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Acta Cardiol. 2013 Jun;68(3):285-9.

Histomorphometric evaluation of the coronary artery vessels in rats submitted to industrial noise.

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Center for Interdisciplinary Research Egas Moniz, Health Sciences Institute, Monte de Caparica, Portugal.



Industrial noise (IN) is characterized by high intensity and a wide spectrum of wavelengths that induce physical vibration on the body structures. This effect, resulting from the low-frequency sound waves, can lead to pathological alterations in the extracellular matrix with an abnormal proliferation of collagen and development of tissue fibrosis, in the absence of an inflammatory process.


The aim of this study was to evaluate the modifications of the arterial coronary vessels in Wistar rats submitted to IN.


Two groups of rats were considered: group A with 20 rats exposed to IN during a maximum period of 7 months; group B with 20 rats as age-matched controls.The hearts were sectioned from the ventricular apex to the atria and the mid-ventricular fragment was selected. Haematoxylin-eosin and Masson's trichrome staining were used for histological observation. Histomorphometric evaluation of the coronary vessels was performed using the computer image analysis ImageJsoftware. The mean lumen-to-vessel wall (L/W) and media vessel wall-to-perivascular tissue (W/P) ratios were calculated in each group.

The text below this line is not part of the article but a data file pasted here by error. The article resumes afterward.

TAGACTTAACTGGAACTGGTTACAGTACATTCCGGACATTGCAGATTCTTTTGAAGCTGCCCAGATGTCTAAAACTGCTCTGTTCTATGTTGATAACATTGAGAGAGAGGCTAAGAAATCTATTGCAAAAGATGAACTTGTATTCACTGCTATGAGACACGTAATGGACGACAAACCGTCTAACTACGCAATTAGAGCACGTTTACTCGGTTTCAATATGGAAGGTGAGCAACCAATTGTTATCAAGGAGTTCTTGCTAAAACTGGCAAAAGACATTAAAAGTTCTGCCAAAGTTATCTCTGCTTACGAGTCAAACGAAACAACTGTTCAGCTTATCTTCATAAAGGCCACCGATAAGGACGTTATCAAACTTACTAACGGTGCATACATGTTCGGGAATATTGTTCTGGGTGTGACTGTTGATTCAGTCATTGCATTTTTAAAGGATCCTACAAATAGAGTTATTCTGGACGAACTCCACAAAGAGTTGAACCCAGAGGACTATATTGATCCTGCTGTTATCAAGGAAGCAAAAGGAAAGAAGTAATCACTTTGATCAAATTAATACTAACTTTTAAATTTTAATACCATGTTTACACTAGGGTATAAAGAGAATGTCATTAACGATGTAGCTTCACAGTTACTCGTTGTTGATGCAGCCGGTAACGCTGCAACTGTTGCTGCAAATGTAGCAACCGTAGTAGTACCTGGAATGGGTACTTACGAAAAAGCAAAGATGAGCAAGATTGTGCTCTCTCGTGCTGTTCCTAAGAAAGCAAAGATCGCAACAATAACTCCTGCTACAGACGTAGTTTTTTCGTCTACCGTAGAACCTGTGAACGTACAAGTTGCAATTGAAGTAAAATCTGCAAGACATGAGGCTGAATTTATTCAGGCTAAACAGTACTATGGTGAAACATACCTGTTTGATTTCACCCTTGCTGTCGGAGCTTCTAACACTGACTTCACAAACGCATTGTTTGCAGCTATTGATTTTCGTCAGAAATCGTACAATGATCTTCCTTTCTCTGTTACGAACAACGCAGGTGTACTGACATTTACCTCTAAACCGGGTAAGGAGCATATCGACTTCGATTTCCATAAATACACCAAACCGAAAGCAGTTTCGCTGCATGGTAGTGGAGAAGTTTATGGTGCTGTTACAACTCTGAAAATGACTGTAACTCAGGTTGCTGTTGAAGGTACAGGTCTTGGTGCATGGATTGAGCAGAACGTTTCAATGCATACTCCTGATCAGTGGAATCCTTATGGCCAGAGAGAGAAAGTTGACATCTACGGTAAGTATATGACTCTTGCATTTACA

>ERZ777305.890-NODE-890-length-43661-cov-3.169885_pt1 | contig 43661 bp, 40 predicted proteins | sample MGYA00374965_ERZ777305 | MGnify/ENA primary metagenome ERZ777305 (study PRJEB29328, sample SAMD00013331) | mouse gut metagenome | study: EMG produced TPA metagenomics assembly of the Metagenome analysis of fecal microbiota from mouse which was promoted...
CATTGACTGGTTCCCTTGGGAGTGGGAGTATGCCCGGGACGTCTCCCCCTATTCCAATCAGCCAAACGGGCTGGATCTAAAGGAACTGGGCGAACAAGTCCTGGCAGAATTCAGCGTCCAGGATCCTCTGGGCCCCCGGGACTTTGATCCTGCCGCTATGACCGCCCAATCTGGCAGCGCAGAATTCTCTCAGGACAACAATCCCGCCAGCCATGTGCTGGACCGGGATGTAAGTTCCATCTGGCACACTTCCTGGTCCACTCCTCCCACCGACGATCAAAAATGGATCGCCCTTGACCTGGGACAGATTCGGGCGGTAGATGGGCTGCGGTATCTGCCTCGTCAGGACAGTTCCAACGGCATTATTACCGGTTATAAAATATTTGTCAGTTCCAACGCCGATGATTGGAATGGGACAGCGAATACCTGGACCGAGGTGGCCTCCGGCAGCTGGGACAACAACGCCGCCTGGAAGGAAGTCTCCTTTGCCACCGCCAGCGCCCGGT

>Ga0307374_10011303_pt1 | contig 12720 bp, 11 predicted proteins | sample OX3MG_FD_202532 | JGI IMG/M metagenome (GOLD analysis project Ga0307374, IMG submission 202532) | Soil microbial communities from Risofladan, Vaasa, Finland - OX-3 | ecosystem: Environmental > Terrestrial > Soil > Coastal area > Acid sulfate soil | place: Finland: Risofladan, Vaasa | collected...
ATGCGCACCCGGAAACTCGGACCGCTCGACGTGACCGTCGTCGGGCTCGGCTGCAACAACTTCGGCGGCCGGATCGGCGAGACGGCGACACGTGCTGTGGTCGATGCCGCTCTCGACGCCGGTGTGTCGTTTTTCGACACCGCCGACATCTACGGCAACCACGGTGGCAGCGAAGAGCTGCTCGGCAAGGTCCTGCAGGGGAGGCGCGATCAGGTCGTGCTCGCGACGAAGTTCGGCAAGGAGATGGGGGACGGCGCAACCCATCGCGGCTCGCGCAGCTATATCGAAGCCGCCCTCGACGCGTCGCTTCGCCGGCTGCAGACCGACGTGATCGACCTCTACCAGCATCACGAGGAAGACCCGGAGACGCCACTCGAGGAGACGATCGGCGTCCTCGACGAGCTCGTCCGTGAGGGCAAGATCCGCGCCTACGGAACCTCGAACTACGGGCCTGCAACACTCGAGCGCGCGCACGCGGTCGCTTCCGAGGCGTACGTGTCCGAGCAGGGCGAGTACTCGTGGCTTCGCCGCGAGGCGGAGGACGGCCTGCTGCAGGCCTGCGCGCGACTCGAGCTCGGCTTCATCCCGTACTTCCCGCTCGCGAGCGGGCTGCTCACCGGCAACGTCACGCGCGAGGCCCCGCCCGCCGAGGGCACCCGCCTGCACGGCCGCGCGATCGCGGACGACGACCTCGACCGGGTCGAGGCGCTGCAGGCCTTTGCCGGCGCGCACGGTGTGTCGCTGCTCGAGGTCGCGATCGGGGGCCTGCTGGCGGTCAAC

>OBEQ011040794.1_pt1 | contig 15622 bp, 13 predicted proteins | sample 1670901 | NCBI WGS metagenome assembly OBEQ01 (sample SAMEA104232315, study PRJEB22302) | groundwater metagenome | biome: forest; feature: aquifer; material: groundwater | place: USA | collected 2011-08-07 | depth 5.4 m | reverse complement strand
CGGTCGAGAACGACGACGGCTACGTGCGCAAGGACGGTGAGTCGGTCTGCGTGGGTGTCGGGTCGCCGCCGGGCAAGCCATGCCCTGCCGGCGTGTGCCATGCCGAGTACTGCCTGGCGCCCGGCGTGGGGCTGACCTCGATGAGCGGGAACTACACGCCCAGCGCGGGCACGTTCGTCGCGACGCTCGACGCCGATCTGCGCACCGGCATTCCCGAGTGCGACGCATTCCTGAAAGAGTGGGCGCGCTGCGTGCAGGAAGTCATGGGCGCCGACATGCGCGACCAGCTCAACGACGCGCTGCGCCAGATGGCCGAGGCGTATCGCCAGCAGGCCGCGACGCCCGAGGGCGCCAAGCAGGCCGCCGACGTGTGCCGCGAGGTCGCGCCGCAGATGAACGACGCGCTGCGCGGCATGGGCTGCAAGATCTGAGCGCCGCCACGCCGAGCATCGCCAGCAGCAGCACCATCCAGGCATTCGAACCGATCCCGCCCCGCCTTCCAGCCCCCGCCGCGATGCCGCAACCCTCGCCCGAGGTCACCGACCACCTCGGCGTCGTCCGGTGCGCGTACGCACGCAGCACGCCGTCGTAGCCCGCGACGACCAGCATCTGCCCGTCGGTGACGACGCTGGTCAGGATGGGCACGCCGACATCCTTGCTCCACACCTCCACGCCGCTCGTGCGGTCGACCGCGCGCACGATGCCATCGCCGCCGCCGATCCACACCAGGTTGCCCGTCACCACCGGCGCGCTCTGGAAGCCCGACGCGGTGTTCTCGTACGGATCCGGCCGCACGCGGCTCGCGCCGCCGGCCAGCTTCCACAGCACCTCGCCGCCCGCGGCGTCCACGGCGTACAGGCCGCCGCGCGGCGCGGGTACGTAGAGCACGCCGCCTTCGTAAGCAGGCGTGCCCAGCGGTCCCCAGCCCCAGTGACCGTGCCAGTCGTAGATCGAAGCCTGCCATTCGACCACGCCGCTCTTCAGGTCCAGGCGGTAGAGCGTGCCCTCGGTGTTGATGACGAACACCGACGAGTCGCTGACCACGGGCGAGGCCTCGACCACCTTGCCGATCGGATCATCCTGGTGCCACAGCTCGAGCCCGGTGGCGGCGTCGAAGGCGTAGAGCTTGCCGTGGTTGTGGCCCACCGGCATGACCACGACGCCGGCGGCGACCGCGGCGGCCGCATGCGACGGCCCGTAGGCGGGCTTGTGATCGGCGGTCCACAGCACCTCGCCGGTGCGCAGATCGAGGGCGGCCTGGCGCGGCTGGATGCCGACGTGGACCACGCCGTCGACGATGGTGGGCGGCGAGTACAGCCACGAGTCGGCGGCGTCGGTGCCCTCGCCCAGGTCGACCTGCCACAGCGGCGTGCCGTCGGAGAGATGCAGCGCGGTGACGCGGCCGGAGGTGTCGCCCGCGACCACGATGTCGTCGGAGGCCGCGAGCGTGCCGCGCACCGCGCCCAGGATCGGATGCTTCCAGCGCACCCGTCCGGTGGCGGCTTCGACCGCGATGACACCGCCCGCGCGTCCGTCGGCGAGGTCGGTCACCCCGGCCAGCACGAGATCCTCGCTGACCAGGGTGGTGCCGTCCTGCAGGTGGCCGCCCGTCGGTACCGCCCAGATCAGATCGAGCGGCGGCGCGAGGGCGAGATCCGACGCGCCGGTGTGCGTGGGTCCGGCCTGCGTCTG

Histological evaluation showed a prominent perivascular tissue with fibrotic development in the absence of inflammatory cells in group A. Histomorphometric analysis showed that the mean L/W was 0.7297 and 0.6940 in group A and B, respectively. The mean W/P ratio was 0.4923 and 0.5540 in group A and B, respectively, being higher in the control group (P <0.01).


There are perivascular structural modifications in arterial coronary vessels. Our results show a significant development of periarterial fibrosis induced by industrial noise in the rat heart.

[Indexed for MEDLINE]

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